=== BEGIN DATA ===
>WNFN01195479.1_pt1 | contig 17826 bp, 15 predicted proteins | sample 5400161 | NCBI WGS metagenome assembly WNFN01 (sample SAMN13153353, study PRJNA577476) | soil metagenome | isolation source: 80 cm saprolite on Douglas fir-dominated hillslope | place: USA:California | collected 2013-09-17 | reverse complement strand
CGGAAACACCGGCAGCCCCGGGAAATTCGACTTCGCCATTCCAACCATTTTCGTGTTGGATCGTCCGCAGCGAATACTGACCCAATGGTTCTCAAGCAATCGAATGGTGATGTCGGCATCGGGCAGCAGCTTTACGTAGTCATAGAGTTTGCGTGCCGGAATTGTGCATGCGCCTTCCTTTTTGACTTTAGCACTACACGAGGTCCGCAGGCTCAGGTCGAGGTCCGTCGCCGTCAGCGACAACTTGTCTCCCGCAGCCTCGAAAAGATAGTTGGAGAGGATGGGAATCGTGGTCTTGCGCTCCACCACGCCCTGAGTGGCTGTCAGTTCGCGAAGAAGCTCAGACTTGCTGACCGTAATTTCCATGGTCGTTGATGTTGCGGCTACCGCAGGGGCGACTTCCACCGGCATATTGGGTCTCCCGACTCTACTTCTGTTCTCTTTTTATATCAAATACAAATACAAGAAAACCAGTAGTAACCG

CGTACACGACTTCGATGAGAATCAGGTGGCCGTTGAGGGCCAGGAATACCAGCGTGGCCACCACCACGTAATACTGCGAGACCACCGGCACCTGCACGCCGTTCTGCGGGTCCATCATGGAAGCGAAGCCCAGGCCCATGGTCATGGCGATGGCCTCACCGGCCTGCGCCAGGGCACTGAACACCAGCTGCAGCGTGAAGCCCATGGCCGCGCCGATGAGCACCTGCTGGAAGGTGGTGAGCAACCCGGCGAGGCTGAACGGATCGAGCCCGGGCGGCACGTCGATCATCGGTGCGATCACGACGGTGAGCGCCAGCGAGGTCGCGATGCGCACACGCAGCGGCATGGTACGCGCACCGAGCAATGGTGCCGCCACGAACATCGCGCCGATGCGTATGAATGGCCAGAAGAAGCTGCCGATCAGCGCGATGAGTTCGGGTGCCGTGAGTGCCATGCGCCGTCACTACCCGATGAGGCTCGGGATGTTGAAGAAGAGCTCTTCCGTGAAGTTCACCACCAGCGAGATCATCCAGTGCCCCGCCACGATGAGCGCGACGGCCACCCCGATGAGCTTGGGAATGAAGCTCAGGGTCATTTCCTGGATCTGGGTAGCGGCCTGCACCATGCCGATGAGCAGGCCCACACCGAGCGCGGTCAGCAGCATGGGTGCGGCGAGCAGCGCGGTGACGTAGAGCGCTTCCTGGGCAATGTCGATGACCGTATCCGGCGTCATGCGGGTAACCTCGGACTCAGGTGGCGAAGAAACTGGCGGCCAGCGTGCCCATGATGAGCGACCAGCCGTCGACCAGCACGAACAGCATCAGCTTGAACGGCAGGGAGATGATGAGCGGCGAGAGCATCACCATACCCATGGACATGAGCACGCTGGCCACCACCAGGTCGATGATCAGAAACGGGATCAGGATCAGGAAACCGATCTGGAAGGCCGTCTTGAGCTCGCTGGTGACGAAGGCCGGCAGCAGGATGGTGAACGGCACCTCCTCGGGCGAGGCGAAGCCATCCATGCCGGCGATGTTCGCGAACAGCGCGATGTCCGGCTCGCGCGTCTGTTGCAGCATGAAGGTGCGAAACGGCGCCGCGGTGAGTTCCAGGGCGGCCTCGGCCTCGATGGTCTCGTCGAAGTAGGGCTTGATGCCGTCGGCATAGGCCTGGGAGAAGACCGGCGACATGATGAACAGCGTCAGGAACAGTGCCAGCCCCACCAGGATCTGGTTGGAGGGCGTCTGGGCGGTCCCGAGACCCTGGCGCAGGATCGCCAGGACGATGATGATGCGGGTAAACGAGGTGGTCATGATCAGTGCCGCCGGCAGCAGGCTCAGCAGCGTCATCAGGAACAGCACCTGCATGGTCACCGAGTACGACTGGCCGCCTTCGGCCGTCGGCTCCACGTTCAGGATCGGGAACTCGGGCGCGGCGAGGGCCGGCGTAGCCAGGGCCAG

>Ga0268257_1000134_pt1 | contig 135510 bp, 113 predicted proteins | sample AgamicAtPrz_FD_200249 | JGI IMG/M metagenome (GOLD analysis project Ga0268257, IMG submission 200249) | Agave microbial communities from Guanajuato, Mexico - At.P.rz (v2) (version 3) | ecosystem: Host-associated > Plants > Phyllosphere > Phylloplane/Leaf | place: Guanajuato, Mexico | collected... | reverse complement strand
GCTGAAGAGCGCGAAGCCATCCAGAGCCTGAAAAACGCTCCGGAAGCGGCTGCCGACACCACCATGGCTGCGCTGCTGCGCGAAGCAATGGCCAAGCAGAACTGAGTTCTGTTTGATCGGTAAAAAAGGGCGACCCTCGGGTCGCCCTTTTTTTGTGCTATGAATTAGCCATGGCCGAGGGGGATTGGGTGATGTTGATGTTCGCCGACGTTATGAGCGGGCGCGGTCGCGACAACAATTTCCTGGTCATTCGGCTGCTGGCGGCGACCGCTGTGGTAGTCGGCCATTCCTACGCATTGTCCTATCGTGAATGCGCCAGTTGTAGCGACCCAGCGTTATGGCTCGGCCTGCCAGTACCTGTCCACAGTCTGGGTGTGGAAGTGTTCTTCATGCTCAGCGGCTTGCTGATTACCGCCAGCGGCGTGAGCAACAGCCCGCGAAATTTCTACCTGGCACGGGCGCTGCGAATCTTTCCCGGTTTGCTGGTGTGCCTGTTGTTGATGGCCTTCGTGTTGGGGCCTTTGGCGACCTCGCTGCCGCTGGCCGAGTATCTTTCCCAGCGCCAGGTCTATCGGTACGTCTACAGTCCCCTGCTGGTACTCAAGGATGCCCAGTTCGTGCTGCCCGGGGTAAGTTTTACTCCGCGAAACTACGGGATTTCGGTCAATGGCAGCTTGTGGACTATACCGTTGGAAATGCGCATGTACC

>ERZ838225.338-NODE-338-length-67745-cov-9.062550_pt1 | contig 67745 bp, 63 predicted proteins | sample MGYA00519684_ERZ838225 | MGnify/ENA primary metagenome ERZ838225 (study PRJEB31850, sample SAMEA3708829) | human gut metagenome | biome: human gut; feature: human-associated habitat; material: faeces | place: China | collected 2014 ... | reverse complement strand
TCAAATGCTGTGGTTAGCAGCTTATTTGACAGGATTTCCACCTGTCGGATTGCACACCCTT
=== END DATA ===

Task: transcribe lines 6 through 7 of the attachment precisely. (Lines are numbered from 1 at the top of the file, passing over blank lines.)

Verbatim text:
>ERZ838225.338-NODE-338-length-67745-cov-9.062550_pt1 | contig 67745 bp, 63 predicted proteins | sample MGYA00519684_ERZ838225 | MGnify/ENA primary metagenome ERZ838225 (study PRJEB31850, sample SAMEA3708829) | human gut metagenome | biome: human gut; feature: human-associated habitat; material: faeces | place: China | collected 2014 ... | reverse complement strand
TCAAATGCTGTGGTTAGCAGCTTATTTGACAGGATTTCCACCTGTCGGATTGCACACCCTT